As is further described herein, magnesium orthoborate possesses a unique combination of properties that can lead to high performance electrical components. Briefly, the dielectric constant, 7.2, of magnesium orthoborate is quite low making it possible to build small capacity capacitors to tight tolerances and in printed circuit substrates reduces interwiring capacitances. This feature is combined with a high Q (low DF) at very high frequencies, a high density and a high bond strength with adjacent cofired ceramics of a different composition which gives great versatility of design in multi-layer printed wiring substrates. It is also capable of being fired in air or cofired with buried base metal electrodes such as copper or nickel.
FIG. 1 shows in side sectional view, a wafer capacitor having a dominantly magnesium-orthoborate ceramic body.
FIG. 2 shows in side sectional view a monolithic ceramic capacitor having a dominantly magnesium-orthoborate ceramic body.
FIG. 3 shows in side sectional view a printed circuit substrate having a body that is primarily a magnesium-orthoborate-containing ceramic.
FIG. 4 shows a multilayer ceramic printed circuit assembly of this invention having a plurality of strata some of which are formed primarily of magnesium-orthoborate, and having a silicon integrated circuit chip connected thereto.
In a procedure, designated here as Example 1, Mg3 B2 O6 was made by milling boric acid and magnesium carbonate. Both compounds were milled in acetone and were dried, calcined at 1200° C. and comminuted to form a powder of Mg3 B2 O6 as confirmed by X-ray diffraction analysis. It has an orthohombic crystal structure with an X-ray theoretical ultimate density of 3.10 grams/cm3.
A number of experimental wafer type capacitors were made and are illustrated in FIG. 1. The wafer bodies were first formed by the conventional steps of wet milling a start powder for about two hours and drying. The start powder in this example consists of the above-noted Mg3 B2 O6. This was followed by crushing and jet pulverizing to an average particle size of about 1 to 1.5 microns. The fine powder was combined in an organic vehicle and cast squares (about 1 cm2) were formed to about 0.6 mm thickness.
One group of these cast squares, Example 2 was sintered in air at 1200° C. while another group, Example 3, was sintered in an environment of partial oxygen pressure at 10-9 atmospheres of oxygen at 1200° C. A silver electroding paste was applied to the 2 major faces of each mature ceramic cast square, or wafer, and the wafers were fired at 800° C. to form wafer capacitors each having bodies 10 and electrodes 11 and 12, as seen in FIG. 1.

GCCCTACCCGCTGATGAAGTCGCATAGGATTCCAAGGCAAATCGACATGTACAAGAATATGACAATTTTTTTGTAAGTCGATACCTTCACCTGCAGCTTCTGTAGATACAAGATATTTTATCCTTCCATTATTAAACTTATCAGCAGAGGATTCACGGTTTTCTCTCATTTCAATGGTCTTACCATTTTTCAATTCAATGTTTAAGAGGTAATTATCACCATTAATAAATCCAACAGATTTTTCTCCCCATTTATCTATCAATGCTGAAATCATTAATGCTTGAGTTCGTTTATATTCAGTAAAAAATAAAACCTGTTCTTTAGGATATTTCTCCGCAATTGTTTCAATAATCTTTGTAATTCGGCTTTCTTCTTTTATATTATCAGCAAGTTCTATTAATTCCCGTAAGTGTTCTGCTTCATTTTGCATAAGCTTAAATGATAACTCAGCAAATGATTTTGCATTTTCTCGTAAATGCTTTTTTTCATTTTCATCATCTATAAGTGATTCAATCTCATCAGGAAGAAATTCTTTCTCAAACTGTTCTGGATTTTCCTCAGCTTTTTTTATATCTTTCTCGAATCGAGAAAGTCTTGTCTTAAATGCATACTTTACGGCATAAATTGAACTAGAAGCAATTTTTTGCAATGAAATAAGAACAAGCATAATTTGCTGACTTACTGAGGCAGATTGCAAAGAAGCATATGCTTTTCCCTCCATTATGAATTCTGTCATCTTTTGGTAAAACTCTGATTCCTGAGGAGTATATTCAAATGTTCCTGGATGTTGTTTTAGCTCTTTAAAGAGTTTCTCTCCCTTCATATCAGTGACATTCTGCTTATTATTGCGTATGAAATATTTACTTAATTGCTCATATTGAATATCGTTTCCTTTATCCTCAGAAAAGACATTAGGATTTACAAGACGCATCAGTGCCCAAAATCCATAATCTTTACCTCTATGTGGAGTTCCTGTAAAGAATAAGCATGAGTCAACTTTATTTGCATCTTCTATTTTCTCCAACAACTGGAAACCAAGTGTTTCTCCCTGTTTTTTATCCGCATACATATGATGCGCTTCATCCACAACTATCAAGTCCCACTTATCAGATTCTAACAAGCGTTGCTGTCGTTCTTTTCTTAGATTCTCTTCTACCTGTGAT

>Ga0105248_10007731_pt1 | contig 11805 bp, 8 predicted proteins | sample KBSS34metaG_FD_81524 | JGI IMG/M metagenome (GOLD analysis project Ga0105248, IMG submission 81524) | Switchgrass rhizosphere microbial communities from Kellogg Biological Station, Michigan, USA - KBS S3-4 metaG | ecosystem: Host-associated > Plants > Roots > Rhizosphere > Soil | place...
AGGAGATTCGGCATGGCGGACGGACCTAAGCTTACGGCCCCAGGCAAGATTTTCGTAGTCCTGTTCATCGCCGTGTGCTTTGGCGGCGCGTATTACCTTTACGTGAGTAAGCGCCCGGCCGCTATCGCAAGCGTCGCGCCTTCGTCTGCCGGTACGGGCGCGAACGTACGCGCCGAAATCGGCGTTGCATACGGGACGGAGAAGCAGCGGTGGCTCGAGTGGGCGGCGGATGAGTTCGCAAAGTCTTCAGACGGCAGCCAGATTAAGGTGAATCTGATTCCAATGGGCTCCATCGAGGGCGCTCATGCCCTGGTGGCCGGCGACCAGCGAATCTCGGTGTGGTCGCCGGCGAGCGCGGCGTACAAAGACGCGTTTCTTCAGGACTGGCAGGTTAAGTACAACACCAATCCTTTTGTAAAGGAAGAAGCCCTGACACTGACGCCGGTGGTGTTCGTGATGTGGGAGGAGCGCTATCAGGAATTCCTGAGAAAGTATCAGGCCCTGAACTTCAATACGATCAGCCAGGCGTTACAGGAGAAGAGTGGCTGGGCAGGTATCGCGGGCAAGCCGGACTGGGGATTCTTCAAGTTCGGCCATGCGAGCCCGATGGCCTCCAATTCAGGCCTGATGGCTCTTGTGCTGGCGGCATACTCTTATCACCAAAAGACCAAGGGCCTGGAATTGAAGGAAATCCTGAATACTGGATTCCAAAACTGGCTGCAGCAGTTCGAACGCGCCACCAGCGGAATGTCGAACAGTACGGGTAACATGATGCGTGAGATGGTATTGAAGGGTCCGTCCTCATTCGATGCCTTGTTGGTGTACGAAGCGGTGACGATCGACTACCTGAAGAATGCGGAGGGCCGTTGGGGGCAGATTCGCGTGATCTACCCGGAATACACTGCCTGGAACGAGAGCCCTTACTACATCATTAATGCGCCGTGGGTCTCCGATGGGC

The wafer capacitors from the groups of Examples 2 and 3 were essentially identical; namely, being milky white, exhibiting an unusually high density at 97% of that theoretically possible, a dielectric constant of 7.2 and at 1 MHz and 25° C. the DF was less than 0.01%.
In Example 4, another portion of the calcined Mg3 B2 O6 powder of Example 1 was combined with an organic vehicle to form a slurry that was repeatedly deposited in 5 mil (0.13 mm) thick layers, each layer being dried and having an electroding ink film of 10Ag/90Pd deposited thereon prior to deposition of the next slurry layer. The last three or topmost slurry layers and the first three slurry layers were not coated with the electroding ink. There were 6 electrode films with 5 active dielectric layers therebetween. This assembly was sintered at 1200° C. for 21/2 hours to drive off all the organic materials from both the ink and the slurry layers, to alloy the metal to 10Ag/90Pd alloy film electrodes buried in a sintered dielectric block 20 of Mg3 B2 O6. In this way a monolithic ceramic capacitor was formed as is illustrated in FIG. 2 wherein left-end extending buried electrodes 21 and right-end extending buried electrodes 22 are contacted at the left and right ends respectively by silver terminations 25 and 26.
The density of the ceramic was 97.2% of theoretical and the dielectric constant is 7.2. These monolithic capacitors had a higher capacitance (i.e. 32 pF) than the wafer capacitors of Examples 2 and 3 and consequently it was possible to measure the DF at 10 KHz and at 100 KHz. At 100 KHz the DF is 0.05% and at 1 MHz it remained at less than 0.01%. The temperature coefficient of capacitance was a positive 100 parts per million (P 100 ppm/°C.) at -55° C. and was P 150 ppm/°C. at +125° C.
Various other wafer capacitors were made by the above-noted conventional method steps, employing as the start powder the above-described Mg3 B2 O6 powder to which was added a small quantity of one or two other powder compounds. The particular compositions investigated are given in Table 1.